AI + Healthcare: Why is nobody working on operational improvement?
July 6, 2018 • Reading time 3 minutes
As AI research is making it mainstream there is a trend emerging in healthcare: hospitals are focusing on digital infrastructure and AI start-ups on improved diagnosis and delivery of care. As hospitals are resource constrained and struggle with more elderly patients and chronic illnesses however there is a crucial third dimension that is neglected: AI applied to operational improvement. The reason start-ups shy away from this one is that its tricky to identify the problem, understand the complex system in which it arose and get the behaviour change to integrate the AI solution on the ground.
AI in healthcare provision
The internet is being flooded by articles about AI + healthcare: Brain image recognition, Abdomen scan analysis, Chest abnormality detection, Breast cancer testing, Cardiac imaging, CT Scan analysis, ultrasound analysis, Histopathology, MRI Scan analysis. The goal being to improve diagnosis and treatment.
Meanwhile hospitals try to do their part by focusing on infrastructure and manpower: Chief data officers, chief information officers, cloud based architecture, digital transformation etc..
But while improved infrastructure, improved diagnosis and treatment are both fantastic, a third component is missing: applied AI to operational improvement.
The missing third component: AI for operational improvement
The biggest issues hospitals face currently are rising cost of treatment and increased number of elderly patients with long length of stay, chronic conditions and many comorbidities. Coupled with tighter funding this leads to bed shortages, staff shortages and makes efficient use of resources ever more pressing. The problem is that even with more funding many of these problems do not go away so other means of using resources more efficiently have to be found.
AI algorithms can help with this: Planning (predicting bed requirements, arrivals, cancellation rates), scheduling (theatres, outpatients, staff rotas) and other logistics (ordering equipment, right-sizing new buildings, demand and capacity alignment) are greatly helped by more powerful algorithms that predict and crunch ever more data.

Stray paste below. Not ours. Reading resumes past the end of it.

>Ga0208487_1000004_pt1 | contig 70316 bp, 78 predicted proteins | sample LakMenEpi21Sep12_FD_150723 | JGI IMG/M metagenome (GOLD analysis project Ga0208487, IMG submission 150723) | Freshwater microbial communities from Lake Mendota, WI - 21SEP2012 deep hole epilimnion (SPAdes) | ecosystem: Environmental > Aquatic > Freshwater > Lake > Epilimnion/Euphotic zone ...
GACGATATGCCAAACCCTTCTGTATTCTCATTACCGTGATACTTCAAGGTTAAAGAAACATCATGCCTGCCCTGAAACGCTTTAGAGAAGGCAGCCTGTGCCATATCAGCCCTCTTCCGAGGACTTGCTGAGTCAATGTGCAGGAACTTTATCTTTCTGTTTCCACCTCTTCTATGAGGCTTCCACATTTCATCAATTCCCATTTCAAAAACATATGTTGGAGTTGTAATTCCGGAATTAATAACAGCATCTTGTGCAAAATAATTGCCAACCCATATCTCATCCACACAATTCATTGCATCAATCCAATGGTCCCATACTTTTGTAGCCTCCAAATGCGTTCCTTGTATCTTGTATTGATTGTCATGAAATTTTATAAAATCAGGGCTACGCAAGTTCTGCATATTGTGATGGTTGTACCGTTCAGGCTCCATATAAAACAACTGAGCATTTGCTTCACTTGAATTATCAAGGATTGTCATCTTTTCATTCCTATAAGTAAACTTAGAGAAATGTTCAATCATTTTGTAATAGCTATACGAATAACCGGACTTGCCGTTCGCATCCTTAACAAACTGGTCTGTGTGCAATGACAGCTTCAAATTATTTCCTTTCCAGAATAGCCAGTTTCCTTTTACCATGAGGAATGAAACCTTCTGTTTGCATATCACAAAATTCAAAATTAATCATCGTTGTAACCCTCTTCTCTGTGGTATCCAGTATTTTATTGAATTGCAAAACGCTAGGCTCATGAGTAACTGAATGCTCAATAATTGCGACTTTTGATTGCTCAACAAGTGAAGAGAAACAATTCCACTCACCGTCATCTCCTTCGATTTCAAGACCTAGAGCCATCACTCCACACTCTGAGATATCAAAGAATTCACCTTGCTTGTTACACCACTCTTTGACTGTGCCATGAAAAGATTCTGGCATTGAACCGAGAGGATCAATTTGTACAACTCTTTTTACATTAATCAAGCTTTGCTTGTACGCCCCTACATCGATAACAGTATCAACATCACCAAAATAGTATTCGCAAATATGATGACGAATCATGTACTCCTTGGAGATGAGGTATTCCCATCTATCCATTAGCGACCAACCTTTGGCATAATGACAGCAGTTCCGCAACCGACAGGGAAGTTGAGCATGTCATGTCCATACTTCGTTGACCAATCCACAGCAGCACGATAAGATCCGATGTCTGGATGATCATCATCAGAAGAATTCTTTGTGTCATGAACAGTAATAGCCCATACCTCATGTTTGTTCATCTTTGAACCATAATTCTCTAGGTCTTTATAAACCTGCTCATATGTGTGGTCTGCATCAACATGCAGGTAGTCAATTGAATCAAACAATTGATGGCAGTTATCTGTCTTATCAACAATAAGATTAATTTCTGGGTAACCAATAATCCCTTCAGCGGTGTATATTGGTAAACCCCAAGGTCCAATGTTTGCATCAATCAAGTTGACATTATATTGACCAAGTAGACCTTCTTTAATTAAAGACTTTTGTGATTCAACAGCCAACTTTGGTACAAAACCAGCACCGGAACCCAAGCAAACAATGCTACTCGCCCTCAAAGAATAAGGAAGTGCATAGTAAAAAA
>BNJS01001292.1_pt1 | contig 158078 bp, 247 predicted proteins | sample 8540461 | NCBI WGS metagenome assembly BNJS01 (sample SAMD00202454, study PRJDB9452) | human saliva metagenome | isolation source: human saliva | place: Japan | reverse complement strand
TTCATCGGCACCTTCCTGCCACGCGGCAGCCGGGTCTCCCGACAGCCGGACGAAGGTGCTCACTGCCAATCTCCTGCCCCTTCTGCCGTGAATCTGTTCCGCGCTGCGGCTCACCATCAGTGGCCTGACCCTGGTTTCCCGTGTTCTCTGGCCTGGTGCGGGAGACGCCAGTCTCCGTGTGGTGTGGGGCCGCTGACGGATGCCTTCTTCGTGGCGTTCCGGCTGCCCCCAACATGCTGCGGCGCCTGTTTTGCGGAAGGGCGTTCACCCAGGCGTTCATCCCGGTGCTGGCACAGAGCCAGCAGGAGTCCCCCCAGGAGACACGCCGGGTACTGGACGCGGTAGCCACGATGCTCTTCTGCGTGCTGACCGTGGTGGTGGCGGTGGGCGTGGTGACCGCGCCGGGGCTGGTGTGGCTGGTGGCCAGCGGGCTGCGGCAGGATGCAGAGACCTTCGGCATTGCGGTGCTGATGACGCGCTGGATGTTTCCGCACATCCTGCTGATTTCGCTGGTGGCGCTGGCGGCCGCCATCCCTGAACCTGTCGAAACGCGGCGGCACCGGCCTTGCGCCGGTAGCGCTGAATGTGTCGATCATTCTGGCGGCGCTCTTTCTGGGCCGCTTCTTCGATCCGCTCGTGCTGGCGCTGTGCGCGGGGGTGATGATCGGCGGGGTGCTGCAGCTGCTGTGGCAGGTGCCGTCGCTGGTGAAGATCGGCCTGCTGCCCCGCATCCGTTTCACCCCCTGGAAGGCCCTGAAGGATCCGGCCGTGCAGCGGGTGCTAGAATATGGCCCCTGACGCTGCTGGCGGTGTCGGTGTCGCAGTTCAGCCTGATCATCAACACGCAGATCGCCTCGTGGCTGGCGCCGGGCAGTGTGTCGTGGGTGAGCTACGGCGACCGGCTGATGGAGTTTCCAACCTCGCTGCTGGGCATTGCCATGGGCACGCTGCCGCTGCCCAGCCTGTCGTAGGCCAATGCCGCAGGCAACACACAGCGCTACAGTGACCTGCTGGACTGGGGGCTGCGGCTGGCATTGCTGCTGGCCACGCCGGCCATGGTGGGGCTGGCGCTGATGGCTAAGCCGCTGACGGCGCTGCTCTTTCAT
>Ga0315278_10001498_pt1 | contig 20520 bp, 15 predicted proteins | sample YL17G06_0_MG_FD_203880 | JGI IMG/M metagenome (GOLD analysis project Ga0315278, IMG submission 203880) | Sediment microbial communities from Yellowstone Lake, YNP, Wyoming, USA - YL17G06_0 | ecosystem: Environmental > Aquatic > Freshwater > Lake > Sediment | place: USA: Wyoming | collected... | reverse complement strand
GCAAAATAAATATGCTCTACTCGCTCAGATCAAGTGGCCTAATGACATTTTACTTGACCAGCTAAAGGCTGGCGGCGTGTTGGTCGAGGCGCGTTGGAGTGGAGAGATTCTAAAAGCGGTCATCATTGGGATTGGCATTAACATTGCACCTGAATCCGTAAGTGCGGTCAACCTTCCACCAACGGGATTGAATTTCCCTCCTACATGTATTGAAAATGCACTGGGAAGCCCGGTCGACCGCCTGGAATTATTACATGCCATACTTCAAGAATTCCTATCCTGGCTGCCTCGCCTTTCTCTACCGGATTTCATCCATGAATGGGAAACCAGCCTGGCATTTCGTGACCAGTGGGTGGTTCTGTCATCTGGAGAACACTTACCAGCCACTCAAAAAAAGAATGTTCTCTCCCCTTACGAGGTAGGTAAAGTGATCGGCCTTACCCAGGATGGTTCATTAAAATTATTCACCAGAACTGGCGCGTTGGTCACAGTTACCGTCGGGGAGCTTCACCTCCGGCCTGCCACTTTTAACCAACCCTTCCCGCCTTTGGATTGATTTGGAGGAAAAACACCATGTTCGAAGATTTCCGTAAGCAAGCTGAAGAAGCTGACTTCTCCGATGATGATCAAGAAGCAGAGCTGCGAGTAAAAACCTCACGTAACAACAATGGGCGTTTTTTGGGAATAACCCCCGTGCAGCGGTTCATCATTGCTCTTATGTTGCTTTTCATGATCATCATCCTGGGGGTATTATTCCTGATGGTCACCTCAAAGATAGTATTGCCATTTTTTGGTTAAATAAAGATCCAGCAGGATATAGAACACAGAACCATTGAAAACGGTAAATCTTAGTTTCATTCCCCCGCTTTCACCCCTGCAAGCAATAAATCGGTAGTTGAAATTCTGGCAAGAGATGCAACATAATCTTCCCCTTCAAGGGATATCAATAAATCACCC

Proper application of these algorithms allows doctors to spend more time on the ground, less time being administrators and the available resources to be used more efficiently.
How come AI start-ups are not jumping on these opportunities? There are three reasons: Problems need to be clearly identified, the complex system in which they arise understood and behaviour patterns adapted on the ground as the systems are implemented.
Integrating a deep learning algorithm in a CT scanner is just a marginal change to the way things operate. Integrating a new scheduling process might disrupt a whole department of booking managers, surgeons, managers and others who have done things a certain way for many years.
But for those who succeed there is a prize to be had – Doctors waste their time administrating systems, scheduling handling data entry all the while hospitals use their theatres inefficiently, have AEs filled to bursting, waste money when ordering hospital supplies, need to plan again and again and again for different types of beds, need to submit data to NHSI for reporting, schedule staff rotas, or do 100s of other things. Improve how these things are done and it might just bring healthcare into the 21st century…
To read more on this topic:
How we overcame the hurdles mentioned above when integrating an AI scheduling system on the ground in a major tertiary hospital: https://www.linkedin.com/pulse/how-stop-operating-theatres-from-wasting-two-hours-each-moroy